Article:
Film as Theory - Winfried Pauleit
For a long time we took it for granted that there is film as an art form, and that there is theory as a particular form of elaborated commenting on film.
This distinction is well established beyond the context of film studies, throughout the history of other arts (e.g. literature and fine art).
It is also related to a form of identity politics that we use to make sense of our selves, as part of a differentiated field of cultural practices.
In everyday communication we claim to make films, to be a film maker, or we claim to do theory, to be a theory person (or to be a film curator, to be a person who runs a cinema, or a film museum, etc.).
This distinction is also mirrored in different institutions: The humanities within the universities on the one hand and the art schools on the other, and their particular practices:
making pictures or other art works, versus writing academic texts.
These distinctions have been questioned, attacked, or crossed through from different positions during the last decades, and double identities became fashionable.
This is very roughly the context of my presentation.
What I would like to address is the very possibility that film itself can be theory – or can become theory.
That means: film itself arguing in place of a text.
If you look in the printed summary for this panel, the questions that follow this hypothesis read like that: (and I quote the text of the summary):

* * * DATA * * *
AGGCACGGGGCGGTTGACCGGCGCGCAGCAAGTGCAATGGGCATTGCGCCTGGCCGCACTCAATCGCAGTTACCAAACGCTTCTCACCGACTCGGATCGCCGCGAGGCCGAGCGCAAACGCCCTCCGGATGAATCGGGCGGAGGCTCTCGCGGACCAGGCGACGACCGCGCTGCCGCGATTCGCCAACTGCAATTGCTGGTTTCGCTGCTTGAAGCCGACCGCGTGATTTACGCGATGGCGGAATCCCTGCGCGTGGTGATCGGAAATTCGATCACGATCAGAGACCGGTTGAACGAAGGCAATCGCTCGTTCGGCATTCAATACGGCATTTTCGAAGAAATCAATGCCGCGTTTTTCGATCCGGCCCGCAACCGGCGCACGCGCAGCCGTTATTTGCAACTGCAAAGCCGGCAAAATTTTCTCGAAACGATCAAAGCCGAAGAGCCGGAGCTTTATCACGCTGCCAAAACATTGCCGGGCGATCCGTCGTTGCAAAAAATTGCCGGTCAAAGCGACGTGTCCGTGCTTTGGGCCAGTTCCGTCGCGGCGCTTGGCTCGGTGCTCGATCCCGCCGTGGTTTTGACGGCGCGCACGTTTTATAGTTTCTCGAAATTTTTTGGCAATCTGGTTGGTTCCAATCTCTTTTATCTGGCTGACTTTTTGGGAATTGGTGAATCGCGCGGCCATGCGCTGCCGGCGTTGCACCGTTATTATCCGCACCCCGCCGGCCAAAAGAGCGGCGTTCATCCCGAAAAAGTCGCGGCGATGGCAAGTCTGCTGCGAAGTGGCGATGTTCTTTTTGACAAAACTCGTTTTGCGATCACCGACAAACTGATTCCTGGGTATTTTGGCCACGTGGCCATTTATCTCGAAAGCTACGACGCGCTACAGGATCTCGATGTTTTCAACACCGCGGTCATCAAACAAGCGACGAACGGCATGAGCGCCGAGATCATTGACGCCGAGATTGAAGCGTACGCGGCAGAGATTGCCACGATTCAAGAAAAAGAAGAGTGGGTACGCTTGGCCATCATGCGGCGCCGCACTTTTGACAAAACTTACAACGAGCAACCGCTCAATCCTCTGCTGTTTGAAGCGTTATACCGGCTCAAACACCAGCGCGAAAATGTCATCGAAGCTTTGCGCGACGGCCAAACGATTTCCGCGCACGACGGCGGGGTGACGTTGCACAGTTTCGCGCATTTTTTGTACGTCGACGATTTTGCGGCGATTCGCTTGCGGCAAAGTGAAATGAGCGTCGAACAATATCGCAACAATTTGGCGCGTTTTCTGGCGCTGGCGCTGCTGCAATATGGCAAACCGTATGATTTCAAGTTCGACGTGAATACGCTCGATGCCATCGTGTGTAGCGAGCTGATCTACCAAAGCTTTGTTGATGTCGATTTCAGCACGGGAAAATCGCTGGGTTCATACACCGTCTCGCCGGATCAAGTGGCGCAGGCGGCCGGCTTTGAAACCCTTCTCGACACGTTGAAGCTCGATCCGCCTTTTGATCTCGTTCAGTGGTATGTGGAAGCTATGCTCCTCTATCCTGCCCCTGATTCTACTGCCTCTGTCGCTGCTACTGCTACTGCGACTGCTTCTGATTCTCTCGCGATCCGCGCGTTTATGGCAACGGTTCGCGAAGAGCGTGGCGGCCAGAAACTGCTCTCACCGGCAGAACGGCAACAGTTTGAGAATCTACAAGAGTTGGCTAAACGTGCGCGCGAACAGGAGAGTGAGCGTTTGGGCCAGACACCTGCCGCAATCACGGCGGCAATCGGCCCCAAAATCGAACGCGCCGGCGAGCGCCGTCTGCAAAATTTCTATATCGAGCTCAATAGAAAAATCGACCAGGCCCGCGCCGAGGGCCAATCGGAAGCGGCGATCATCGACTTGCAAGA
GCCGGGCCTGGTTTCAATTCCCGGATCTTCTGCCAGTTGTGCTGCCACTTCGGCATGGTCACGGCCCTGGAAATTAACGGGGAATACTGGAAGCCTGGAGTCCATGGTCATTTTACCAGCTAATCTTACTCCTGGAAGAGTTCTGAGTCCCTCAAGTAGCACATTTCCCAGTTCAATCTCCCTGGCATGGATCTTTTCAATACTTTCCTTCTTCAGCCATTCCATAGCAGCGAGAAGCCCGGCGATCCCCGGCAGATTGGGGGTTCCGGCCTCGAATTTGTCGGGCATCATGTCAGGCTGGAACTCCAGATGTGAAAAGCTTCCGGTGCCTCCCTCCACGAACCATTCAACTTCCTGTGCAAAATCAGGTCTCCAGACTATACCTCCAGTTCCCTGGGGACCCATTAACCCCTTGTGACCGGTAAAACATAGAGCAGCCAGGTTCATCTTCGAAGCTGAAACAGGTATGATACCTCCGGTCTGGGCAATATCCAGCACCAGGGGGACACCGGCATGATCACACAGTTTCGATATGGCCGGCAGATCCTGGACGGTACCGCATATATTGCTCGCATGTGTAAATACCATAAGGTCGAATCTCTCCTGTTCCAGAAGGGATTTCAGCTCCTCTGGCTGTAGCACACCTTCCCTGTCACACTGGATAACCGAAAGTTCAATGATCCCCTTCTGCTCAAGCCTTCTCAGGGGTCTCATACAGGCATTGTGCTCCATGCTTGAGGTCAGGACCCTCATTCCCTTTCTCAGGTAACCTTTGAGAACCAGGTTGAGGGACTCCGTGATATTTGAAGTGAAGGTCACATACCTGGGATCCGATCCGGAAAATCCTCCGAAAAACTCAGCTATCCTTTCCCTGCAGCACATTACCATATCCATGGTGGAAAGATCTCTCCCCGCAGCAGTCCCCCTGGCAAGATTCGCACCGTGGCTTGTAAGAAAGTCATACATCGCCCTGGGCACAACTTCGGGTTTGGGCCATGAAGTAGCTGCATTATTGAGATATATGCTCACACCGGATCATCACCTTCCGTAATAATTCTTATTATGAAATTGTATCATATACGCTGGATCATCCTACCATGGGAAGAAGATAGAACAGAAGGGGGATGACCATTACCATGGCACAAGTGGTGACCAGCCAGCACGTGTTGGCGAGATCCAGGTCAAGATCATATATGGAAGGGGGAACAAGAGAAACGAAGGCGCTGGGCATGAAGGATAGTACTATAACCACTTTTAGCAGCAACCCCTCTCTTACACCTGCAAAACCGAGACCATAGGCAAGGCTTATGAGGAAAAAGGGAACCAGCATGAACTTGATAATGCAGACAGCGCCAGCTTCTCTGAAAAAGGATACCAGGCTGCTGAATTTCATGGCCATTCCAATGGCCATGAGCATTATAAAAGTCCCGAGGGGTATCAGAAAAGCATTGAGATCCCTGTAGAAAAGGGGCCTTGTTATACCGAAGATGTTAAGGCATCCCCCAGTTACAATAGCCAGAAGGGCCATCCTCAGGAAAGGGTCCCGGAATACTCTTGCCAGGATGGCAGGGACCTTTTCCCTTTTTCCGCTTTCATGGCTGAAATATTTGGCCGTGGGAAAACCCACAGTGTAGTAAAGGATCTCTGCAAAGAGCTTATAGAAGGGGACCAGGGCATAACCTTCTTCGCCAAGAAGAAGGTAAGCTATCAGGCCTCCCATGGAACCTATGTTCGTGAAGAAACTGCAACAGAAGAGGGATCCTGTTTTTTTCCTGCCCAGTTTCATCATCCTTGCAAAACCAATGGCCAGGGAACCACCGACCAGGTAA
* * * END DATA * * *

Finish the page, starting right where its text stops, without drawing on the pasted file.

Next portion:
But what does “in place” of a text mean here?
What do film argumentation methods look like?
What are the connecting points between text-based theory and film theory that is not (any longer) a theory of film, but theory itself, albeit precisely as film? (etc.).
The rhetoric of these questions suggests answering them by looking at films – experimental films – commenting on them and describing their particular qualities as theory.
I will not follow this direction – at least not in the first place – because this path and setting would only reproduce the usual distinction of film (here) and theory (there), and may end up in mere speculation.
Rather, I suggest looking at the rhetoric of this claim that film can be theory or can become theory, and at the efforts and attempts that have already been undertaken in this direction.
Looking at these claims, there are three different models of understanding and describing the notion of “film as theory.”
The first claim is that film – and particularly experimental film – can somehow equal theory, although bypassing the established system of a language-based theory.